Moon of Alabama Brecht quote
July 29, 2021

China Cracks Down On Tech - Its People Benefit

Back when Stephen S. Roach was Morgan Stanley's chief economist Moon of Alabama often quoted from his columns. Fifteen years ago Roach spoke out against globalization and emphasized the need of labor power. His takes stood in stark contrast to the conventional wisdom of that time. Roach retired from Morgan Stanley around 2011 and has since been a senior lecturer at the Yale School of Management.

While I had not read Roach for some time I today stumbled over a column of his which I find astonishingly wrong and badly argued.

Roach writes about China's recent clamp down on fin-tech, internet monopolies and private education companies:

China’s regulation of its spirited tech sector could be a tipping point for the economy

The subtitle is a good summary of the column:

There are legitimate reasons for China’s anti-tech campaign, but when the full force of regulation is used to strangle the business models and financing capacity of the economy’s most dynamic sector, it weakens confidence and the entrepreneurial spirit

China has recently cracked down and financial consumer services, hail services and private education companies. Alibaba's fintech spin off Ant was prohibited from going public. Didi, the Uber of China, went public in U.S. capital markets even though it been warned not to do so. Its apps were taken down and it will have to pay a severe fine. Other tech companies are also under pressure says Roach:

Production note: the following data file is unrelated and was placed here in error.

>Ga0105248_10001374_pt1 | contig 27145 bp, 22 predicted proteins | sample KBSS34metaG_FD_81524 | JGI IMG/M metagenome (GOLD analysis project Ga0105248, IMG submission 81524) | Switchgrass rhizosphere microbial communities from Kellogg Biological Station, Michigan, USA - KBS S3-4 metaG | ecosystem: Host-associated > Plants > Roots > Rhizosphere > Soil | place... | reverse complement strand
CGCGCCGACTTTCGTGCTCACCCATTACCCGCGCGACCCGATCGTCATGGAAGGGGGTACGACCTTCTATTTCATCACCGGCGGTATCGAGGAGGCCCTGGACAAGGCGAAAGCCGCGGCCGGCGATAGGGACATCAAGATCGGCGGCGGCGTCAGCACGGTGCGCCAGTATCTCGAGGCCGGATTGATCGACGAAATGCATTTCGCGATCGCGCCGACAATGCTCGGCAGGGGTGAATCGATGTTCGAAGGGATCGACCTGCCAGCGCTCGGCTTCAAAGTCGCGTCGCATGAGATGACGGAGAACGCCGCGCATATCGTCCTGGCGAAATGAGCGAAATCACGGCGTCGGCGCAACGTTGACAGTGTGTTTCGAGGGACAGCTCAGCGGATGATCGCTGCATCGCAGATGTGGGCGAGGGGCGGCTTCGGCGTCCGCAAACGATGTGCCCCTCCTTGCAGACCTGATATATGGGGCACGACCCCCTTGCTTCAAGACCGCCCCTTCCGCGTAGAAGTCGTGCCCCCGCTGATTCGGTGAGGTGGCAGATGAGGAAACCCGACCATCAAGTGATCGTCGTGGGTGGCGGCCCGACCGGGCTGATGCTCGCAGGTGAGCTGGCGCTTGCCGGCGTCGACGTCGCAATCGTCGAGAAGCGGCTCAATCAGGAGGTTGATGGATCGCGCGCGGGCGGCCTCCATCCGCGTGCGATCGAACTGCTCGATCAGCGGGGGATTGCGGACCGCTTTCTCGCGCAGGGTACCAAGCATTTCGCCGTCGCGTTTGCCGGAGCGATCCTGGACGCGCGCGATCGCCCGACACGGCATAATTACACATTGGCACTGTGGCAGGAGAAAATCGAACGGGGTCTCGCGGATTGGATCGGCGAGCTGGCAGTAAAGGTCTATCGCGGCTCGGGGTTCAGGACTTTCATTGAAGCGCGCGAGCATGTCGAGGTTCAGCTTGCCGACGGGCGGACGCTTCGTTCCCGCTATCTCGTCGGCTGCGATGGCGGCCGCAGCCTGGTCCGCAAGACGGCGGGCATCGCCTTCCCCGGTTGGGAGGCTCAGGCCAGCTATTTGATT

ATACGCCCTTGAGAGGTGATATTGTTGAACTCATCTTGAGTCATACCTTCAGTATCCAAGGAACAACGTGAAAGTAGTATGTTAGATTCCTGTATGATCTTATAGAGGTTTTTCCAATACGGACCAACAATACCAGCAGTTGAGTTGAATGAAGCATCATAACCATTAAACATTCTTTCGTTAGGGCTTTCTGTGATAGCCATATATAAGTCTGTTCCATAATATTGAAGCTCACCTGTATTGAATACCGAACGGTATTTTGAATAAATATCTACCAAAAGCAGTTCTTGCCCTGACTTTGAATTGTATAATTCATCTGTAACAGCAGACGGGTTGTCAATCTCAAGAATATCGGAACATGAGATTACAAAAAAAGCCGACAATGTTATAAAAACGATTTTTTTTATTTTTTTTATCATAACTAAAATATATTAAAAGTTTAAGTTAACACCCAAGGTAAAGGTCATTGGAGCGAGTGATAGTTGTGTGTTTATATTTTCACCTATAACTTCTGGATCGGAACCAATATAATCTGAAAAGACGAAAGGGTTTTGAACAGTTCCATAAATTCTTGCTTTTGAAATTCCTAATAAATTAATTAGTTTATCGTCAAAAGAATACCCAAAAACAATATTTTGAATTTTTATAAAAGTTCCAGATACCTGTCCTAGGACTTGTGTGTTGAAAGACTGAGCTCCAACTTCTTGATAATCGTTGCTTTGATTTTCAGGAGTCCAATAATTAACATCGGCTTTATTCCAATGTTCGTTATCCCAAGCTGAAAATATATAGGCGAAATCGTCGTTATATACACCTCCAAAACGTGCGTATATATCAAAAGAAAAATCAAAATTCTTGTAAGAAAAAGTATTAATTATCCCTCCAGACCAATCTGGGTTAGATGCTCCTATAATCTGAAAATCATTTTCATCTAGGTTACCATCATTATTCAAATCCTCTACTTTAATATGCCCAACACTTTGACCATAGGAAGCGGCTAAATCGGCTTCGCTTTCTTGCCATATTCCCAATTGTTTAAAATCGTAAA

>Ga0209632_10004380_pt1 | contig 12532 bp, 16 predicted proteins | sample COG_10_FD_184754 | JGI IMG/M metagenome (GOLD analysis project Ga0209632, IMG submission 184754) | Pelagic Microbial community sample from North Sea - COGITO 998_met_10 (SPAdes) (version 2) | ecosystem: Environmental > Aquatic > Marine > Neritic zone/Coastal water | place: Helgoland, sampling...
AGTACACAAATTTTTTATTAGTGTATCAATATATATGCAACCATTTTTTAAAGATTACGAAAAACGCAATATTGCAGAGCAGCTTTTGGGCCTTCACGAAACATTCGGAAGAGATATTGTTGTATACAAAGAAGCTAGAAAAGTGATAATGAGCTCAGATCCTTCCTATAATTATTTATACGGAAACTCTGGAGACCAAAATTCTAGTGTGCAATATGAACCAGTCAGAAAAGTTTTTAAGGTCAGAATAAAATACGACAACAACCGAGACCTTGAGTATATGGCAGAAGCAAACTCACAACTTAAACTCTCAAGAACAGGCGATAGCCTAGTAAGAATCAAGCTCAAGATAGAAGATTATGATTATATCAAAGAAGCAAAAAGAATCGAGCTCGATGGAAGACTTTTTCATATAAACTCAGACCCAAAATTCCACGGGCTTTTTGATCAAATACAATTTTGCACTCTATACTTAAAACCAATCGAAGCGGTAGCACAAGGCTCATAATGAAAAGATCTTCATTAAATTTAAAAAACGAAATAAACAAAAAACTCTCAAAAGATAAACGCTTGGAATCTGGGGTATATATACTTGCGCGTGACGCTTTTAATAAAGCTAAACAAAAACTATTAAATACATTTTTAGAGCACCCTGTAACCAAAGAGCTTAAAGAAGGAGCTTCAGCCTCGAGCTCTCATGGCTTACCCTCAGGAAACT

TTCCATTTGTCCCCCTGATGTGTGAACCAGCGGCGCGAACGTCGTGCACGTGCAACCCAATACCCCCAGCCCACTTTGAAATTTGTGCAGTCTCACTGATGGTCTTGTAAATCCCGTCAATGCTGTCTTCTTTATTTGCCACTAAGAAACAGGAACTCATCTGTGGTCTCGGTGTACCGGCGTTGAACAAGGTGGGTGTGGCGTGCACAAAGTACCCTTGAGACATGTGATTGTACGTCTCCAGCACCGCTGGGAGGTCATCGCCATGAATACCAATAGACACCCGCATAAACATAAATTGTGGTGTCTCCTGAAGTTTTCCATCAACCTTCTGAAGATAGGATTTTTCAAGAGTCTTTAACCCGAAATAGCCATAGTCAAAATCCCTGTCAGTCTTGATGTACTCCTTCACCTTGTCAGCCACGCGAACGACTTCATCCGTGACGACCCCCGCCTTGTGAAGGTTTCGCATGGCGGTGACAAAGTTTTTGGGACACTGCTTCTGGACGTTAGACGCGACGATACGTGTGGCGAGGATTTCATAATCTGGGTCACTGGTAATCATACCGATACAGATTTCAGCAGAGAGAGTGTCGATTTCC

Moreover, there are signs of a clampdown on many other leading Chinese tech companies, including Tencent (internet conglomerate), Meituan (food delivery), Pinduoduo (e-commerce), Full Truck Alliance (truck-hailing apps Huochebang and Yunmanman), Kanzhun’s Boss Zhipin (recruitment), and online private tutoring companies like TAL Education Group and Gaotu Group. And all of this follows China’s high-profile crackdown on cryptocurrencies.

It is not as if there were a lack of reasons – in some cases, like cryptocurrencies, perfectly legitimate reasons – for China’s anti-tech campaign. Data security is the most oft-cited justification.

This is understandable in one sense, considering the high value the Chinese leadership places on its proprietary claims over big data, the high-octane fuel of its push into artificial intelligence. But it also smacks of hypocrisy in that much of the data has been gathered from the surreptitious gaze of the surveillance state.

The issue, however, is not justification. Actions can always be explained, or rationalised, after the fact. The point is that, for whatever reason, Chinese authorities are now using the full force of regulation to strangle the business models and financing capacity of the economy’s most dynamic sector.